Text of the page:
Joshua Lowcock, chief digital & global brand safety officer at UM, says the presidential edict was “vague” on how the TikTok ban affects advertising. “We have not yet received advice from TikTok, so are currently advising impacted clients to seek their own legal counsel on whether it is appropriate, in the short term, to continue to advertise on TikTok,” he says.
Another agency executive, who spoke on the condition of anonymity, says that Trump’s order does not cover media buying, so ad campaigns seem to be OK to run. “I’m hearing media buying is not one of the actions prohibited by this order, but obviously we are being watchful as to how this will affect the platform’s desirability over the medium-to-long term,” the agency exec says. “For now, it’s still an incredibly relevant audience for brands that want to be part of culture.”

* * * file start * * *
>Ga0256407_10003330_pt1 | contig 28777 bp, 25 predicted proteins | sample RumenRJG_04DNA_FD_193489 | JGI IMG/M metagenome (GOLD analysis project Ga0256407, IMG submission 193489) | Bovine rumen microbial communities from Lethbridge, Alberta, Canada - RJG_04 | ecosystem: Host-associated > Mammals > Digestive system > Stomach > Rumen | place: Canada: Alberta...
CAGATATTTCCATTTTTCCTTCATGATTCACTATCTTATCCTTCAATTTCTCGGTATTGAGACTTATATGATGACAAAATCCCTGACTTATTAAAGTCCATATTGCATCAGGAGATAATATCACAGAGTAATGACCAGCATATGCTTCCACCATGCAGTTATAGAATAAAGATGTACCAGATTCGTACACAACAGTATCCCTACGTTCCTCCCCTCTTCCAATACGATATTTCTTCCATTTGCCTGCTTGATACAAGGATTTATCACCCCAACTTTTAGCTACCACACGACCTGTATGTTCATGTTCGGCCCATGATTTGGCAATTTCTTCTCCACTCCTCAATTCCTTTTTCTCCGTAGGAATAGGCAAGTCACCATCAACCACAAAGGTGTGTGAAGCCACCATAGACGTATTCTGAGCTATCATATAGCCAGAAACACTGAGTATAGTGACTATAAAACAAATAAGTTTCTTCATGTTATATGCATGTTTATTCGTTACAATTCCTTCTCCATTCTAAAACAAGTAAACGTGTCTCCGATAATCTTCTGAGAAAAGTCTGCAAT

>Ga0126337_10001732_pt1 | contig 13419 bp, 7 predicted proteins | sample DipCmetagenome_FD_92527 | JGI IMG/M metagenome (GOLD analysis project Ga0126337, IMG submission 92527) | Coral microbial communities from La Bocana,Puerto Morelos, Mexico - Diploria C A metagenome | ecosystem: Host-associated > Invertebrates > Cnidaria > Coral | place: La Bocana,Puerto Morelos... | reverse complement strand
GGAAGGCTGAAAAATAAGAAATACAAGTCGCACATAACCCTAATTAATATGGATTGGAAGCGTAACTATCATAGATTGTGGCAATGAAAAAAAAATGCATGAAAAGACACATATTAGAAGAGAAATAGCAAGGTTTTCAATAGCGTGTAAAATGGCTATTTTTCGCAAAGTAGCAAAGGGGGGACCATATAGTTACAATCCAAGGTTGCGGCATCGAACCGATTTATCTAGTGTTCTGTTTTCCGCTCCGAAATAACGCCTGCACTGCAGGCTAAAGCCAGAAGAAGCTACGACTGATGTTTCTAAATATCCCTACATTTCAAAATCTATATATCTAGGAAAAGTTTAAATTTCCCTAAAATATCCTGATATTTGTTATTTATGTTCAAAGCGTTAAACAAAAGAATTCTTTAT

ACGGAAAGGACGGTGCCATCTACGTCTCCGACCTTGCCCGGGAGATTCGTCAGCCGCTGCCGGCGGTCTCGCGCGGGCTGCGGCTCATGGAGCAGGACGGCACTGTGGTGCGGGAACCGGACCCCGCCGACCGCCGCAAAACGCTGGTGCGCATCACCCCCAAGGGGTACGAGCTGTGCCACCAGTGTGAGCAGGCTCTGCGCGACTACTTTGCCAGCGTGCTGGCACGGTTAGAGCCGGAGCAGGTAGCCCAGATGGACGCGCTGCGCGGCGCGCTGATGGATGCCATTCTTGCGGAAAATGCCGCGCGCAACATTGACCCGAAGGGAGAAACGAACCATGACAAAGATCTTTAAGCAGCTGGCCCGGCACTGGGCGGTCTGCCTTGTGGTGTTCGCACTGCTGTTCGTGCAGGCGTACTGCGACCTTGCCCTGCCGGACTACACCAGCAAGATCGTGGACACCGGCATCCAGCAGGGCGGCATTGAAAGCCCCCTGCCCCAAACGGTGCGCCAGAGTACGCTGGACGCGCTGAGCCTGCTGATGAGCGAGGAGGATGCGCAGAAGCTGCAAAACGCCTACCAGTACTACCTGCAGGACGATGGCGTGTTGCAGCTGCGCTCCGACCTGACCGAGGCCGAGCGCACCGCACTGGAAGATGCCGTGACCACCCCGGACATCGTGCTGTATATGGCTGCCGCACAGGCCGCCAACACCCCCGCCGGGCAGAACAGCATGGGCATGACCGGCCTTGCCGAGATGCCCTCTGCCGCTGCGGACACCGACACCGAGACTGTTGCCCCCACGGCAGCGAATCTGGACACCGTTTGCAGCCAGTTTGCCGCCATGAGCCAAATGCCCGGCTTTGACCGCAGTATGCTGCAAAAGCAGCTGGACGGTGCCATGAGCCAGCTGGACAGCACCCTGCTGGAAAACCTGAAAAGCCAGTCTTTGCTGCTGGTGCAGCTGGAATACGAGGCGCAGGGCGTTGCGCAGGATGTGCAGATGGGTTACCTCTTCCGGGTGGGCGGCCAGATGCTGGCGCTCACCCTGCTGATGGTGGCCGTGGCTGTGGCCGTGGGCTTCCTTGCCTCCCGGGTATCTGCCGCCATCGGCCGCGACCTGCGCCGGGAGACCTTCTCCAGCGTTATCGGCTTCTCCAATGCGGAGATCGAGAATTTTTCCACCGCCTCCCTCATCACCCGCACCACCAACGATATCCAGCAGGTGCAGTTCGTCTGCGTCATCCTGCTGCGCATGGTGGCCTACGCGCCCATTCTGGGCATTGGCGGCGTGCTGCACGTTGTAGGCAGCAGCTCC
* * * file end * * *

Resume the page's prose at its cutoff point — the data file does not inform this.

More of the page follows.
The TikTok uncertainty is not new for advertisers. Since August, the Trump administration has been waging a pressure campaign against the popular Chinese-owned app, threatening to ban it if it does not sell its U.S. holdings. The president and his advisors have labeled TikTok a national security threat, and they have tried to force the company to sell to Oracle, which was co-founded by Larry Ellison, a well-known Trump ally. Critics of the administration have said the shotgun merger appeared to be an example of “crony capitalism,” with Trump using the umbrella of national security to usher in a sweetheart deal to a political ally.
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